5 Big Predictions for Artificial Intelligence in 2017

Last year was huge for advancements in artificial intelligence and machine learning. But 2017 may well deliver even more. Here are five key things to look forward to. Positive reinforcement AlphaGo’s historic victory against one of the best Go players of all time, Lee Sedol, was a landmark for the field of AI, and especially for the technique known as deep reinforcement learning. Reinforcement learning takes inspiration from the ways that animals learn how certain behaviors tend to result in a positive or negative outcome. Using this approach, a computer can, say, figure out how to navigate a maze by trial and error and then associate the positive outcome—exiting the maze—with the actions that led up to it. This lets a machine learn without instruction or even explicit examples. The idea has been around for decades, but combining it with large (or deep) neural networks provides the power needed to make it work on really complex problems (like the game of Go). Through relentless experimentation, as well as analysis of previous games, AlphaGo figured out for itself how play the game at an expert level. The hope is that reinforcement learning will now prove useful in many real-world situations. And the recent release of several simulated environments should spur progress on the necessary algorithms by increasing the range of skills computers can acquire this way. In 2017, we are likely to see attempts to apply reinforcement learning to problems such as automated driving and industrial robotics. Google has already boasted of using deep reinforcement learning to make its data centers more efficient. But the approach remains experimental, and it still requires time-consuming simulation, so it’ll be interesting to see how effectively it can be deployed. Dueling neural networks At the banner AI academic gathering held recently in Barcelona, the Neural Information Processing Systems conference, much of the buzz was about a new machine-learning technique known as generative adversarial networks.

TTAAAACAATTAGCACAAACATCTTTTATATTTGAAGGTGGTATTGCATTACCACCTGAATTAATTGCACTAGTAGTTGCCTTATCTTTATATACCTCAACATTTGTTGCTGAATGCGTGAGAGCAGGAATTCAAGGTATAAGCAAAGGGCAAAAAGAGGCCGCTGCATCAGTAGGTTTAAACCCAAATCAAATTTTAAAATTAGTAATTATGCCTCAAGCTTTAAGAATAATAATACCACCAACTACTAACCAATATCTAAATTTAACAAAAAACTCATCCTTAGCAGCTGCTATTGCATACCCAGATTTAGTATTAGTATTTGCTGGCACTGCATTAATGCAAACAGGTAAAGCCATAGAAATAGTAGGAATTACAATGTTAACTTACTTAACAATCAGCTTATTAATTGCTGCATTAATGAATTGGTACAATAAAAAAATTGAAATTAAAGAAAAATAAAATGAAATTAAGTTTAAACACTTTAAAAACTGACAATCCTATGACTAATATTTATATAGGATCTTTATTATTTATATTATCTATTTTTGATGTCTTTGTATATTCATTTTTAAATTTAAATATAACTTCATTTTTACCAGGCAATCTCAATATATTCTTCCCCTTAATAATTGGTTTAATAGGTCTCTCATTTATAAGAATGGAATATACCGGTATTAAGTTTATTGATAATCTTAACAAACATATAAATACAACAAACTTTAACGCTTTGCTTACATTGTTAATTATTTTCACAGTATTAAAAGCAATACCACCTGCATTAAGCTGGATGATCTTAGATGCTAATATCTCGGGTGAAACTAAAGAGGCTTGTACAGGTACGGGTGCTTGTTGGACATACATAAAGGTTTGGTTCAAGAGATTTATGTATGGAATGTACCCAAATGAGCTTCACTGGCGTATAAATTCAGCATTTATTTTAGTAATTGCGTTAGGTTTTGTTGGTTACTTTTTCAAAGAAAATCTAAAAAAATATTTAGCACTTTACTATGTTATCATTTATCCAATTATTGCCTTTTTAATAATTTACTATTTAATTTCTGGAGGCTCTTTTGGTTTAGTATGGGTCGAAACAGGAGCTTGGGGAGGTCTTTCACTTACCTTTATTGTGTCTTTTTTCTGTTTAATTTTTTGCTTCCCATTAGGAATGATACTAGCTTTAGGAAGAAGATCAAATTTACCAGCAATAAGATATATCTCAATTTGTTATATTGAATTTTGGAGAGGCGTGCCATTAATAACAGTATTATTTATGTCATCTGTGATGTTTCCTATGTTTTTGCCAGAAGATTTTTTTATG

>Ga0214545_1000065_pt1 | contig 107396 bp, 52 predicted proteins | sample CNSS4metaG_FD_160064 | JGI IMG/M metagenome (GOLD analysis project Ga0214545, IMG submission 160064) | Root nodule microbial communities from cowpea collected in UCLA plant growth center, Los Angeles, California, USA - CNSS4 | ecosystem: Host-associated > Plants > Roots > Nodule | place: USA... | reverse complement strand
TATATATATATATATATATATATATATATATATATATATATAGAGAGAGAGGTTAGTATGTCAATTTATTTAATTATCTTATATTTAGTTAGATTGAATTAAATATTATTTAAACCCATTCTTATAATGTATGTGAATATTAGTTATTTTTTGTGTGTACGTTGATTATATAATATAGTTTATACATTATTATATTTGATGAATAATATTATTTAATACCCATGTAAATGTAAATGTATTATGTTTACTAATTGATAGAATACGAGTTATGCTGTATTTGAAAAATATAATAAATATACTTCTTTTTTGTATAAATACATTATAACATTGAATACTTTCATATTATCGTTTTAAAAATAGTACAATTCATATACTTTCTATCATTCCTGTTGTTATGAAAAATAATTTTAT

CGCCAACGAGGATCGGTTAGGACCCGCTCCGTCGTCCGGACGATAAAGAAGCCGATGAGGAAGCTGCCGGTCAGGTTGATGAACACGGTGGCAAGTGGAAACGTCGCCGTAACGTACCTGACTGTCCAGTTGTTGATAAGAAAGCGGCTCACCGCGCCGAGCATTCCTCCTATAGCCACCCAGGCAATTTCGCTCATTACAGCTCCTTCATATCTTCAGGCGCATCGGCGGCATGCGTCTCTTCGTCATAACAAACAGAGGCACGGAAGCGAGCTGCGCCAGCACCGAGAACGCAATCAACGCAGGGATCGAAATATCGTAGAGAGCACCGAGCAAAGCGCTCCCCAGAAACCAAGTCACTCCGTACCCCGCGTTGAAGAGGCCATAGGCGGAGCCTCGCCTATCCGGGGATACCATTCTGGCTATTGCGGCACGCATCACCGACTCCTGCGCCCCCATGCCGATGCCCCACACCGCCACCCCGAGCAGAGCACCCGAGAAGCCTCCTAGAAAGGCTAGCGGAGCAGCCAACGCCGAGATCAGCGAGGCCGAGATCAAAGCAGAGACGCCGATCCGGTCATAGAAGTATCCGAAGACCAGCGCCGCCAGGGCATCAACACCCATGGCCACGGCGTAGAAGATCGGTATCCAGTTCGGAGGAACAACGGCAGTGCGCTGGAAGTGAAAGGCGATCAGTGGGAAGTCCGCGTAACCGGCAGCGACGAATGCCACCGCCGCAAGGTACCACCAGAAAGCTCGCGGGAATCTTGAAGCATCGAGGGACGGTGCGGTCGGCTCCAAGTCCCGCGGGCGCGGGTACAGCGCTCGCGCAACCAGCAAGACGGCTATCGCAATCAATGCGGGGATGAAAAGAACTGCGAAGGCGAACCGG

Read More: Technology Review


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